The Real Normals – Blood Sugar

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The Real Normals – Blood Sugar
I’m an old nurse. Literally. I graduated in 1968. When you spend half a century in the same career, you are uniquely positioned to evaluate the changes that have occurred in the medical field. If you pay attention, you can begin to put things together and identify certain trends. One of those trends is how “normal” health indicators have changed in the course of those fifty years. That is not a good thing – in many cases, what was once considered normal is now considered a disease. And of course, a disease must be treated, preferably with the newest and most expensive medication. While treatment lines the pockets of the drug companies, it often does the patient no good.
Blood Sugar
Your body runs on sugar. Specifically it runs on a form of sugar called glucose. The pancreas secretes a hormone – insulin – that regulates your blood sugar. Blood sugar too high means organ damage and a slow death. Blood sugar too low means organ damage and, in acute cases, a fast death. Diabetes occurs when your blood sugar is chronically high. In 1960 or thereabouts, a fasting blood glucose level of 140 or more indicated diabetes. In 1997, that was redefined. A high of 126 was the new normal – anything above that was diabetes. In the United Kingdom, it’s even lower – there the “normal” range is 72-106.
Glucose Tolerance Tests in 1960
The glucose tolerance test measures your body’s ability to break down sugar. You drink a very concentrated glucose drink and submit to repeated blood tests that measure the level of sugar in your blood. If you are insulin resistant (the cells don’t respond to insulin) or don’t produce enough insulin, you have impaired glucose tolerance/diabetes. Blood glucose tolerance testing in the 1960s indicated that blood sugar numbers were higher in healthy older adults. In men age 30, the average blood sugar after drinking the glucose drink was 101 mg/dL. By age 75, the average was 148 mg/dL. In women aged 30, the average was 110 mg/dL. For women aged 75 it was 170 mg/dL.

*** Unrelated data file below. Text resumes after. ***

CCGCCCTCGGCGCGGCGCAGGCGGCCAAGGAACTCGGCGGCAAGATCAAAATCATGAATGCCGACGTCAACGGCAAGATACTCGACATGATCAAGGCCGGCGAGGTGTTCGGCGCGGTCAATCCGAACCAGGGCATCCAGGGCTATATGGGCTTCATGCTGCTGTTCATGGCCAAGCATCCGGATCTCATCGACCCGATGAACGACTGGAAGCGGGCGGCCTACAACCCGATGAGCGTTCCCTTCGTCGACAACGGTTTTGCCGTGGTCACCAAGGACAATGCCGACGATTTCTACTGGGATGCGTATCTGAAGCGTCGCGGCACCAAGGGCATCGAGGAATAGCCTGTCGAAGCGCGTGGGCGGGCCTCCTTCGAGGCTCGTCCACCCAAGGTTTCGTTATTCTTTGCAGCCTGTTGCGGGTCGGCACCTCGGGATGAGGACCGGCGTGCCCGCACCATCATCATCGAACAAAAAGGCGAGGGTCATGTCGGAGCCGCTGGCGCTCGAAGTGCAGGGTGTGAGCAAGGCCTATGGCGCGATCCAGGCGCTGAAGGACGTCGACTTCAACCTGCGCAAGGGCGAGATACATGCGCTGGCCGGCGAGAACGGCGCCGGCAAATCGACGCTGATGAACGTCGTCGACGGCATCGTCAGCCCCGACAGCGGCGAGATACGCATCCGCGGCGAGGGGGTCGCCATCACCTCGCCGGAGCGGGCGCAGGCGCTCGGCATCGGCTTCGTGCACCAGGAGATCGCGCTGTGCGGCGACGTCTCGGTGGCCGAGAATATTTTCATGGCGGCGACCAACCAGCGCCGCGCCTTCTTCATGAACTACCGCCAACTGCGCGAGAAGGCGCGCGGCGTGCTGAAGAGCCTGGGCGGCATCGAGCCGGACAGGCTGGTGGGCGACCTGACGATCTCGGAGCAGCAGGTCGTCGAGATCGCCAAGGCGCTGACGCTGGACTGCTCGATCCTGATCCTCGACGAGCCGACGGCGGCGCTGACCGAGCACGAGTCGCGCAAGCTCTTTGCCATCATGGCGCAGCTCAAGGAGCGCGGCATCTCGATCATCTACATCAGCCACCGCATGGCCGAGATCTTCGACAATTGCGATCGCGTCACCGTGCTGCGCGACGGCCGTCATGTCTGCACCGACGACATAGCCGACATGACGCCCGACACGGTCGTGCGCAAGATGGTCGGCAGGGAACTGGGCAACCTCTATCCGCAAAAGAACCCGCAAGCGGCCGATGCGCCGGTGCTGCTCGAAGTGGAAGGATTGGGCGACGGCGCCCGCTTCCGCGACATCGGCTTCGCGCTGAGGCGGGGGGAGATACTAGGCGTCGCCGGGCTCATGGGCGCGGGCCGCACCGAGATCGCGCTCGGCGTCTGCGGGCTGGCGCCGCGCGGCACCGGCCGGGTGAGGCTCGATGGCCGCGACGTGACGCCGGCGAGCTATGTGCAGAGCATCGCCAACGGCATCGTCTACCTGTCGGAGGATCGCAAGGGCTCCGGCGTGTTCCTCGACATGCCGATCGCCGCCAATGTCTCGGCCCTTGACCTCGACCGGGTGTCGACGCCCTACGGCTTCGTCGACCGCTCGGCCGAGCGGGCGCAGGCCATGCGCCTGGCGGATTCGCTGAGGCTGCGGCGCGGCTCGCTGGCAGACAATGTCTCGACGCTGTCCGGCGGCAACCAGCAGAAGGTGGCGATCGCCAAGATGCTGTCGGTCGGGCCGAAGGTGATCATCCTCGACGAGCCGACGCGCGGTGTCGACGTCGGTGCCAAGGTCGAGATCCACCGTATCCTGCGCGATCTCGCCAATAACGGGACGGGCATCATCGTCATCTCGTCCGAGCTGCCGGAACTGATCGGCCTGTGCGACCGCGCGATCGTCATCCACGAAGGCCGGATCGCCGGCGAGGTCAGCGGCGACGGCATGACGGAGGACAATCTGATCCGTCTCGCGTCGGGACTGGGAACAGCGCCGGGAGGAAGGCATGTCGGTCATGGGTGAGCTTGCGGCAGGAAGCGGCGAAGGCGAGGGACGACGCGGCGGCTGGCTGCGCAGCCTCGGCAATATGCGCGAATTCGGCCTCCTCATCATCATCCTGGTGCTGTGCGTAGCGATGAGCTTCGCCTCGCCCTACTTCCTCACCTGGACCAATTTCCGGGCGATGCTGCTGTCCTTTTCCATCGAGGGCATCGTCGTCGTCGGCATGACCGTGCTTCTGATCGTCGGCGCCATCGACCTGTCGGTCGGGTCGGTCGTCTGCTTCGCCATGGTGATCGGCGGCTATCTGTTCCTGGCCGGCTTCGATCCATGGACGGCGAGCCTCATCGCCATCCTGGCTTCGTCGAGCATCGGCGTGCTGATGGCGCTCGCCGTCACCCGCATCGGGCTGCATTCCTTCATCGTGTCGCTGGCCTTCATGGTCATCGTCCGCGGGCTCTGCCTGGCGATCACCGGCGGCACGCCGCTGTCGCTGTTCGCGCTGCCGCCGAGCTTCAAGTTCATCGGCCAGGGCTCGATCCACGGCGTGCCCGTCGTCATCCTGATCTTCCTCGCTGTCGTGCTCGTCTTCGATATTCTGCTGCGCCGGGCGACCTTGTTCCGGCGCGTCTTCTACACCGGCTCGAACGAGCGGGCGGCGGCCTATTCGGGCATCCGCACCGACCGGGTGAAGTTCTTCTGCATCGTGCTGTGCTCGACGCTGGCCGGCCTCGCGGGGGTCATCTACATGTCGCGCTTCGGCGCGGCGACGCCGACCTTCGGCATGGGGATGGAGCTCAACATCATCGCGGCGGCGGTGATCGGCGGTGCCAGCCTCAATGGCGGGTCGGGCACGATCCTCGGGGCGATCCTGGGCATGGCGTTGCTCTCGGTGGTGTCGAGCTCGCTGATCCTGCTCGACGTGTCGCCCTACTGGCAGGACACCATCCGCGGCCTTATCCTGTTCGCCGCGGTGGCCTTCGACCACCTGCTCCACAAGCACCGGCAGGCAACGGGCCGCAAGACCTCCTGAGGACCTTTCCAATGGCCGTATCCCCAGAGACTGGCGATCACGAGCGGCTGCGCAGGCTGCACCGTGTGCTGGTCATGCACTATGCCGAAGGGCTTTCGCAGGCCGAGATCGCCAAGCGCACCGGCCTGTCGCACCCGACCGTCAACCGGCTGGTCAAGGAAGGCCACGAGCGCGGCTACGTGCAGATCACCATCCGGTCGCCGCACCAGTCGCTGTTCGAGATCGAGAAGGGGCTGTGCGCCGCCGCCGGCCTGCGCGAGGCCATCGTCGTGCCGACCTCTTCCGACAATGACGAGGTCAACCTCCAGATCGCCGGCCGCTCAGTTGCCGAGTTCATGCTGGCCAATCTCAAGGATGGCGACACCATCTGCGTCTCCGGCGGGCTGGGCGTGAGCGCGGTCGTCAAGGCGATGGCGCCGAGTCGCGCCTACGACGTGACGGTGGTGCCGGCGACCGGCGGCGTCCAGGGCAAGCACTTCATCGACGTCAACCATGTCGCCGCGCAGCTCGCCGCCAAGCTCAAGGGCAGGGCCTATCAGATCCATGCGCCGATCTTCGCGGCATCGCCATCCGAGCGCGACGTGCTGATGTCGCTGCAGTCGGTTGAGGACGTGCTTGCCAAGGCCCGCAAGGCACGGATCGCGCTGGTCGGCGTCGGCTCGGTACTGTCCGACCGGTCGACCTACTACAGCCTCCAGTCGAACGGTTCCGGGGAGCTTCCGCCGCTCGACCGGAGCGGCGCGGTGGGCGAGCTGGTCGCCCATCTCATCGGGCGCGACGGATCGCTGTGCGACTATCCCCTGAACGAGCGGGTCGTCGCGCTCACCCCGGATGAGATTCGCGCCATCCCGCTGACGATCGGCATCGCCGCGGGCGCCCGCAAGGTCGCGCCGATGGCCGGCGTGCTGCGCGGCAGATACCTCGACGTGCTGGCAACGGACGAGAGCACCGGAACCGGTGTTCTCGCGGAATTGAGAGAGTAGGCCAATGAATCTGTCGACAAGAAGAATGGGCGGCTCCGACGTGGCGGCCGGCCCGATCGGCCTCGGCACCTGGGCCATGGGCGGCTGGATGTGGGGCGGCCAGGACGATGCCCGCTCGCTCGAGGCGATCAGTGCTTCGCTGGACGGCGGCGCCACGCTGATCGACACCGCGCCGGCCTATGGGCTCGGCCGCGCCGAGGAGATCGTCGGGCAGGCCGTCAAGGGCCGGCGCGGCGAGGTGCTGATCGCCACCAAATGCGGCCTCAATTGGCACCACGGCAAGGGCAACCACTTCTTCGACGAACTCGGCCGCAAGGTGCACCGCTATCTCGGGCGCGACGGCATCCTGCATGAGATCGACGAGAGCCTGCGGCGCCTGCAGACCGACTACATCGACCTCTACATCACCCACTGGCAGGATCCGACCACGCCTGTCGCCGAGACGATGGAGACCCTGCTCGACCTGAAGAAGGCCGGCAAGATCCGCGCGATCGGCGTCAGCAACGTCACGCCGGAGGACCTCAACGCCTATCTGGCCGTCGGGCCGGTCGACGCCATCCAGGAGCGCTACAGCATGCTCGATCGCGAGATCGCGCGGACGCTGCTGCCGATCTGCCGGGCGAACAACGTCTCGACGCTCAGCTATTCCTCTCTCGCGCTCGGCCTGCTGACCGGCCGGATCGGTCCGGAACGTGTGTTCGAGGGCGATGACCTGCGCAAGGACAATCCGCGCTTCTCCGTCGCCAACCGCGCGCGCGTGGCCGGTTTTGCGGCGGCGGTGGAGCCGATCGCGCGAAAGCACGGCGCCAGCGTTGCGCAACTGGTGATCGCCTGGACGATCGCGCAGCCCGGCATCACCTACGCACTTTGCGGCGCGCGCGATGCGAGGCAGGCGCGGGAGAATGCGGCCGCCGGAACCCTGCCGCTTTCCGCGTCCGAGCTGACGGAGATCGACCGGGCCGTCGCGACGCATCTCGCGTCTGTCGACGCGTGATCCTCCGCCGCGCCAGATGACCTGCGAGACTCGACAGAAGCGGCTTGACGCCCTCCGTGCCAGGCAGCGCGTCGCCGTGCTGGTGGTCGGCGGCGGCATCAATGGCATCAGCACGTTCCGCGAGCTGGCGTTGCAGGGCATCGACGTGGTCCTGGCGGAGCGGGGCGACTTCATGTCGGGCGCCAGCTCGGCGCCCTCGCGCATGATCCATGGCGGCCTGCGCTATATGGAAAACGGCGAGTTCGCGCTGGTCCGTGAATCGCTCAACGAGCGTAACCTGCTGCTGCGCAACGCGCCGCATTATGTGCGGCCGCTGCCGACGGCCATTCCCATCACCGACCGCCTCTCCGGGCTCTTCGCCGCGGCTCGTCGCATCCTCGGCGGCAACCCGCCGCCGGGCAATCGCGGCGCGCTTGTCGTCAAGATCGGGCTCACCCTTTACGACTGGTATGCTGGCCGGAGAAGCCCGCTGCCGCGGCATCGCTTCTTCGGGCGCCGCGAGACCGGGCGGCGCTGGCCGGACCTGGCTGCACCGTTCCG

The Hemoglobin A1c
In 1976, Anthony Cerami and colleagues proposed using a laboratory test called the hemoglobin A1c (HbA1c) to evaluate blood sugar control over time. Blood sugar varies considerably throughout the day, so a random fasting blood sugar – usually drawn first thing in the morning – might not give an accurate picture. Supposedly, an HbA1c of 5.0 indicates an average blood sugar of 97 mg/dL. At 6.0, the average blood sugar is supposedly 126 mg/dL. In reality, that HbA1c reading could mean an average blood sugar anywhere from 100 to 150 mg/dL. By today’s medical standards, an HbA1c above 6.5 indicates diabetes and “should” be treated.
Treating the Normal
As with other health indicators like blood pressure and cholesterol, the “normal” blood sugar keeps going down in most cases. In order to achieve the new normal, medications are nearly always required. Since many medications have side effects, doctors often treat the side effects with other medications. Nearly all adults in the US take at least one prescription medication daily and a fairly high number take five or more. In the clinic where I work, it’s not uncommon to see patients on a dozen or more medications. One nurse I worked with had brought her HbA1c below six with weight loss, exercise and dietary changes. She was having chronic diarrhea and incontinence from Metformin, a commonly prescribed diabetic medication. Her physician continued to insist that she needed the medication. As Joel Salatin is fond of saying, “Folks, this ain’t normal.” She stopped the medication, continued her lifestyle changes and has been fine, even if her doc isn’t very happy with her.
Today’s Diet
Under normal (pre-industrial) circumstances, humans ate very little sugar. A little fruit when it was in season, a rare treat of honey when someone found a wild bee hive. By 1770, when sugar first became more readily available, an adult ate about four pounds a year. Today, the average American consumes about 160 pounds of sugar every year. It’s no wonder the blood glucose system is out of whack. So what this means is that when your doctor says “You have diabetes,” it may or may not mean you really have a problem. Even if you do, taking medication should not be the first step. There’s plenty of good evidence out there that to correct diabetes (type II or adult-onset, not juvenile onset), we should stop eating sugar. Next, cut or – even better – eliminate refined flours, significantly limit grain consumption and cut overall carbohydrates. Third, exercise regularly. That’s a no-side-effects, lower-cost treatment than medication.
Think about it.

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Predicting the Weather – Clouds

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These are the kind of clouds that often move on to thunderheads in our area.


Other than looking at the fairly obvious thunderclouds overhead and deducing that rain is imminent, most people these days would have trouble predicting the weather. While meteorologists have all sorts of fancy electronic tools these days, even the average Jack or Jill can turn in a similar performance with a little basic knowledge. For a rancher, weather is a big deal. None of the things I talk about below are absolutes – like many natural phenomena, all sorts of things from wind to forest fires to volcanoes to ocean warming influence the weather. Here are a few tips that will allow you to compete with the local forecasters.

A bit of moisture in the air this morning; not enough to indicate rain.


Cloud Basics